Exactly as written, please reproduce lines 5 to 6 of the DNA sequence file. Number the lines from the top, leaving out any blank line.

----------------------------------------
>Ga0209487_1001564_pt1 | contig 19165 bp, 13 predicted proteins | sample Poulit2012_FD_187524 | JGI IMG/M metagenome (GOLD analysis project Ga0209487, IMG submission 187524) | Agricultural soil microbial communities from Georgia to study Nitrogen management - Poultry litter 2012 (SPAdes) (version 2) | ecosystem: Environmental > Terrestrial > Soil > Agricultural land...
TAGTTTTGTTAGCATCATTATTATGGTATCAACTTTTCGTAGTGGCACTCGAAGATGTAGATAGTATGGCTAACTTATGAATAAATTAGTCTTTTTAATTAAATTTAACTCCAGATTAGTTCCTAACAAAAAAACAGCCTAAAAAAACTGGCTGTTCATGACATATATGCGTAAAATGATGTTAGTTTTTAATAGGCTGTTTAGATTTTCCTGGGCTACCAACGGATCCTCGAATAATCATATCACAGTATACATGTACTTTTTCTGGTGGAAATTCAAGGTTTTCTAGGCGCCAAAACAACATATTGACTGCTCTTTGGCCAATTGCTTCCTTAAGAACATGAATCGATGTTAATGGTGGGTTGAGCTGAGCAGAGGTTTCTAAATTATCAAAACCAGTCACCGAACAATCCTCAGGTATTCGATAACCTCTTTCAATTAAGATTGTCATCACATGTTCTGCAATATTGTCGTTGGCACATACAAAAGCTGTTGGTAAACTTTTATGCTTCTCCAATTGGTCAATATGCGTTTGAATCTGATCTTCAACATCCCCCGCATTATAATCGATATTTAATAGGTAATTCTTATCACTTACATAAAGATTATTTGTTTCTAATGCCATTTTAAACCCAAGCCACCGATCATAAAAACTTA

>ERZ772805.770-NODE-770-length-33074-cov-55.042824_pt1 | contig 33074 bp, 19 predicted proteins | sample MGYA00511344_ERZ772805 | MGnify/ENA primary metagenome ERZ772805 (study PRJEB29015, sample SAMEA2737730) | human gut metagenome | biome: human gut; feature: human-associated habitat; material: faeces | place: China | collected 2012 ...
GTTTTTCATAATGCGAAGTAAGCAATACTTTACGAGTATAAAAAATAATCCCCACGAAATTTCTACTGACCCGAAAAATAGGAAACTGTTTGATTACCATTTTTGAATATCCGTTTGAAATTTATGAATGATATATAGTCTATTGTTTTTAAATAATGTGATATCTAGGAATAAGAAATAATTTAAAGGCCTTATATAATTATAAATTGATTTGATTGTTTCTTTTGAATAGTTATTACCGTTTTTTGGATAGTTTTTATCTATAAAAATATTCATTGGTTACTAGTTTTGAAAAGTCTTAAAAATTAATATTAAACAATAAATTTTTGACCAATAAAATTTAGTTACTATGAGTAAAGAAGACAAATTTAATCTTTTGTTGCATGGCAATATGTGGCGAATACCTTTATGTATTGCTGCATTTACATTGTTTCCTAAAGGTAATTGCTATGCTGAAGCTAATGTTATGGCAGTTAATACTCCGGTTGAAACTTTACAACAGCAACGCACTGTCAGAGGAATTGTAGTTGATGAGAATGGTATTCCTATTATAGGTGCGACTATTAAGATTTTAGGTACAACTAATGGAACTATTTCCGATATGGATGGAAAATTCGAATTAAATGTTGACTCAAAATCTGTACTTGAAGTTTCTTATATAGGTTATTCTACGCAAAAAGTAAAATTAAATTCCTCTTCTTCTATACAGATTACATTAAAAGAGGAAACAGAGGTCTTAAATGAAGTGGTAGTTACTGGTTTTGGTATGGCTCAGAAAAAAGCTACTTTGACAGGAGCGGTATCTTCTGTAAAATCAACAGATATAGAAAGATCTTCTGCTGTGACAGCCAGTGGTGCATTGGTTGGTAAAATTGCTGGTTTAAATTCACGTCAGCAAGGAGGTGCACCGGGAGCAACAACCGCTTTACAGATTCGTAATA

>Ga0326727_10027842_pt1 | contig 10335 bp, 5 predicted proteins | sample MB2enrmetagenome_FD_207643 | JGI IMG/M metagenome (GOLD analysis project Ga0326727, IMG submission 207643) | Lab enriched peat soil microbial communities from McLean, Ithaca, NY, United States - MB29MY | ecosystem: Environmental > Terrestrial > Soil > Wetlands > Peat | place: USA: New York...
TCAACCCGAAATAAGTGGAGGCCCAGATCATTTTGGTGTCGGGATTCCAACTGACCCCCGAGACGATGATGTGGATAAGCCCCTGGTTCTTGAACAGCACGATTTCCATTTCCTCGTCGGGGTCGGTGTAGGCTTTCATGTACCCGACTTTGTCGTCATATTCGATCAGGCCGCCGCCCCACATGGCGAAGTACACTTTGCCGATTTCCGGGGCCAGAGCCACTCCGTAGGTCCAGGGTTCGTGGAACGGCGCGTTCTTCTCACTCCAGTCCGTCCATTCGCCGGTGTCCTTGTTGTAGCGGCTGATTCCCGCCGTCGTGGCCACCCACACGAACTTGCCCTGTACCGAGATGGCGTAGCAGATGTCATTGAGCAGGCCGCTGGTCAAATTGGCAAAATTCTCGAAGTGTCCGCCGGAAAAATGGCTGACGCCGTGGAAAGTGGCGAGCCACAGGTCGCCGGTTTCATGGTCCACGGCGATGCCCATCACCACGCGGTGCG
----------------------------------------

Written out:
>Ga0326727_10027842_pt1 | contig 10335 bp, 5 predicted proteins | sample MB2enrmetagenome_FD_207643 | JGI IMG/M metagenome (GOLD analysis project Ga0326727, IMG submission 207643) | Lab enriched peat soil microbial communities from McLean, Ithaca, NY, United States - MB29MY | ecosystem: Environmental > Terrestrial > Soil > Wetlands > Peat | place: USA: New York...
TCAACCCGAAATAAGTGGAGGCCCAGATCATTTTGGTGTCGGGATTCCAACTGACCCCCGAGACGATGATGTGGATAAGCCCCTGGTTCTTGAACAGCACGATTTCCATTTCCTCGTCGGGGTCGGTGTAGGCTTTCATGTACCCGACTTTGTCGTCATATTCGATCAGGCCGCCGCCCCACATGGCGAAGTACACTTTGCCGATTTCCGGGGCCAGAGCCACTCCGTAGGTCCAGGGTTCGTGGAACGGCGCGTTCTTCTCACTCCAGTCCGTCCATTCGCCGGTGTCCTTGTTGTAGCGGCTGATTCCCGCCGTCGTGGCCACCCACACGAACTTGCCCTGTACCGAGATGGCGTAGCAGATGTCATTGAGCAGGCCGCTGGTCAAATTGGCAAAATTCTCGAAGTGTCCGCCGGAAAAATGGCTGACGCCGTGGAAAGTGGCGAGCCACAGGTCGCCGGTTTCATGGTCCACGGCGATGCCCATCACCACGCGGTGCG